Shmatte: an old article of clothing, a “rag” in fashion and clothing-industry slang, shabby, cheap stuff. Hence, the “rag trade.”
Shmatte, a wonderful Yiddish word derived from Polish, and until you’ve heard it said by an old Jewish lady, shopping with her friend on the Upper East Side, you can’t really get a feel for it. Trust me.
I saw a lot of shmatte today, it was on the rack at ZARA.
Once again, I found myself shaking my head, wondering why anyone would buy these things, even though in the past, I’ve bought them myself.
At first glance, through the plate-glass window, the garment looks good, stylish even.
I know better though, upon closer inspection, the things they sell here, and at other fast fashion stores, are actually quite ugly.
I had the overwhelming feeling that what I was looking at, was clothing made from cheap upholstery and lingerie fabrics. It’s the kind of material you find in the fabric shops on the outskirts of the garment district, here in New York.
It’s a shop where the bolts of fabric are as dusty as the floor, and the things displayed in the window have been there so long they’ve faded.
The store smells like something chemical, because the fabrics in the store are made from chemicals. And sometimes the chemical fabrics are treated with more chemicals to make them fire retardant and “long wearing.”
Most of what I saw at ZARA was made of either polyester or viscose, aka rayon. The bottom line—both of these fibers are produced using highly toxic chemicals. We don’t have to be rocket scientists to understand what that means for us and the environment.
To the touch, these fabrics feel like the couch in your old dentist’s office, or the upholstery in your grandfather’s Buick.
They’re rough and scratchy or slick and greasy feeling. This is hell for me because I don’t want either touching my skin!
The Psychology Of Fast Fashion
But let’s talk aesthetics and the psychology of shopping fast fashion.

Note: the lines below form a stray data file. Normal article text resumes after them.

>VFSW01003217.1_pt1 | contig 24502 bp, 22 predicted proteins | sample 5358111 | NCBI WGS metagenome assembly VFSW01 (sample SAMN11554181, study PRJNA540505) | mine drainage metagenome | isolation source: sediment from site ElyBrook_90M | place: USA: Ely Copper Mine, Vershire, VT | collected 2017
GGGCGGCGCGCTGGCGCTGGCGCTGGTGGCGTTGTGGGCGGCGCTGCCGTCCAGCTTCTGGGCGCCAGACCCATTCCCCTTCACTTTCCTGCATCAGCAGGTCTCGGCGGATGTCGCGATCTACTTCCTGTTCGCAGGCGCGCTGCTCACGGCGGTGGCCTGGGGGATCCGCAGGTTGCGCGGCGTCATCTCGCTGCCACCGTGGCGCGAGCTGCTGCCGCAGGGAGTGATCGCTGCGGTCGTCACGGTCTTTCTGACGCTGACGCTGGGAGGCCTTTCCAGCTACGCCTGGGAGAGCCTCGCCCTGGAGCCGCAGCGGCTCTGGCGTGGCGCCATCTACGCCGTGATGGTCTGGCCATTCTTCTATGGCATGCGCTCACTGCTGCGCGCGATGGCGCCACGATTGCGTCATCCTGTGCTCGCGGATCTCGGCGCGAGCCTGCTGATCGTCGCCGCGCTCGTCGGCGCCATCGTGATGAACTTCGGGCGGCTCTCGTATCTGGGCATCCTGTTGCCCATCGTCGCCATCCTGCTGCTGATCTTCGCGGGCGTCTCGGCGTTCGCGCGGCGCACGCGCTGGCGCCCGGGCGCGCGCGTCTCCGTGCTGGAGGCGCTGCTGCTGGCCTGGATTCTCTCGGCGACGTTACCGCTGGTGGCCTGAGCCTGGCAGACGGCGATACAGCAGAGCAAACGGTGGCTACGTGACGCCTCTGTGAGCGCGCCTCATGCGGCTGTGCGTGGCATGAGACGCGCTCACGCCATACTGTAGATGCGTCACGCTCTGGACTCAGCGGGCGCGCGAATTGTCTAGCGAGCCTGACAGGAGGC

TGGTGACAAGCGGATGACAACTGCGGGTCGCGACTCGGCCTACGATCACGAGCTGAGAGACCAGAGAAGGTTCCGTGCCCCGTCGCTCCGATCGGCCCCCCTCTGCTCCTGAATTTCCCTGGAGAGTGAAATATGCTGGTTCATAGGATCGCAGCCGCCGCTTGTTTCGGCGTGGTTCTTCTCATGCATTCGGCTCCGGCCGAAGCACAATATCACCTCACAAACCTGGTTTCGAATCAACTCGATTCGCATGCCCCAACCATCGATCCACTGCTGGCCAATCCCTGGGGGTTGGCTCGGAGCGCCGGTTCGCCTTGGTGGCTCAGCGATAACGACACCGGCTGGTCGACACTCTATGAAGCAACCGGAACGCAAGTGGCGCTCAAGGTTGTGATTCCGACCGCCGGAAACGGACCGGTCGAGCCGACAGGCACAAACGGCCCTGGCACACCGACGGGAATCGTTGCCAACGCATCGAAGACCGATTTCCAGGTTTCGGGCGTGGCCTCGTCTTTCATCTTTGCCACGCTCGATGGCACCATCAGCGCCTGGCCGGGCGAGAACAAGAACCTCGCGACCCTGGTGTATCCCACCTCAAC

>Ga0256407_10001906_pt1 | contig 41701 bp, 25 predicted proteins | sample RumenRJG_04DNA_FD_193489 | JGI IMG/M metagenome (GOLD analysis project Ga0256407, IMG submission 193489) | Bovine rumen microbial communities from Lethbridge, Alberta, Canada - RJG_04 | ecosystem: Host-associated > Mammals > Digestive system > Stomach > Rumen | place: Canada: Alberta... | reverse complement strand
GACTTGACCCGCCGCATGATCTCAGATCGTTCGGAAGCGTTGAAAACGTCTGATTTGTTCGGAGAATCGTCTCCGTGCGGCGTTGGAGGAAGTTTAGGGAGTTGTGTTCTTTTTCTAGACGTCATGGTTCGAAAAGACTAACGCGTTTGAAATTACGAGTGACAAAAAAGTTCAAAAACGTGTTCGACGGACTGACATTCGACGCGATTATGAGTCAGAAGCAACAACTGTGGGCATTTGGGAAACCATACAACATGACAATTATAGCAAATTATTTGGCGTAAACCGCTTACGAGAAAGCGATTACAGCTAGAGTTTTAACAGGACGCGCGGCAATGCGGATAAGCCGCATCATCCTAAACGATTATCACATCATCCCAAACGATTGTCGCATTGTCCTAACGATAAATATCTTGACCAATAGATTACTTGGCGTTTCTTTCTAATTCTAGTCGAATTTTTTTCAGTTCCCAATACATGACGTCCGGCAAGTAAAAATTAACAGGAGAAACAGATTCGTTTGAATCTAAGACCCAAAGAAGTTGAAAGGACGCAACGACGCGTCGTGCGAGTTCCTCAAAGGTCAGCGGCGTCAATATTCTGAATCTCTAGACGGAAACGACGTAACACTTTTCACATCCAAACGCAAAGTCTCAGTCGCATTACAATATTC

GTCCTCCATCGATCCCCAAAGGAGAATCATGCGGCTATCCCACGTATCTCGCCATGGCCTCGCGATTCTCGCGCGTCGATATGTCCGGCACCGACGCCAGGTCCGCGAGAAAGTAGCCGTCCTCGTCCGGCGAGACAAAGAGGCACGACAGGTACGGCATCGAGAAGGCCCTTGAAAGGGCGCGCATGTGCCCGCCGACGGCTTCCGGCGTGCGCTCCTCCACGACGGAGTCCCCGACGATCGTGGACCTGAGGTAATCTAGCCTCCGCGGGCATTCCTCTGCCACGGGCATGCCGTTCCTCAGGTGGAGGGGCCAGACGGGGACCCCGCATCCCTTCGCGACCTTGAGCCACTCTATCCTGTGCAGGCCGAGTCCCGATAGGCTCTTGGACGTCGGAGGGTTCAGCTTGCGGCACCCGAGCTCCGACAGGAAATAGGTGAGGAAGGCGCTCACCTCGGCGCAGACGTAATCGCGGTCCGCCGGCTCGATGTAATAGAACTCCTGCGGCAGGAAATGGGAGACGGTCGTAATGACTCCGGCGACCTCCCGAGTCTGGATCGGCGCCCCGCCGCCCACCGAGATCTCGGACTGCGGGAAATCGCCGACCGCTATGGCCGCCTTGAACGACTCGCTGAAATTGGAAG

Do you really want to shop a brand that treats the things it makes like this?
Having grown up in a family with not much expendable income, a respect for one’s belongings in general, and a deeper respect for clothing, I’m thinking even shmatte shouldn’t be treated like this.
That’s the point though, as long as this lasts until you get it home, you wear it 3 or 4 times, then toss it, it’s alright by the store, because tomorrow there’ll be a new load of cheap, disposable clothing on the racks for you. Is that alright with you?
By the way the brand treats their own product, they’re teaching you how to disrespect it yourself.
Sometimes they don’t even bother to steam the garment, because they’ll just shove it into a bag at the POS, (point of service) and you’re on your way!
You may think this is a stretch, but I believe that this cycle of drop, shop, throw away, buy more, results in a kind of disregard for ourselves. How can we possibly be content with anything when we so willingly jump on this treadmill?
After all, we do know that self-care should extend to the things we eat, wear, and otherwise surround ourselves with.
Clothing Is Not Garbage
Clothing didn’t used to be garbage, but it is today. When we adults consume it like kids in a candy store, what else can we expect?
There are plenty of good trends in the fashion industry, and tomorrow I’ll follow-up with some of them. But if this was an ugly kind of post, I’m glad, it should have been. Fast fashion is ugly in most ways, and clothing is not garbage.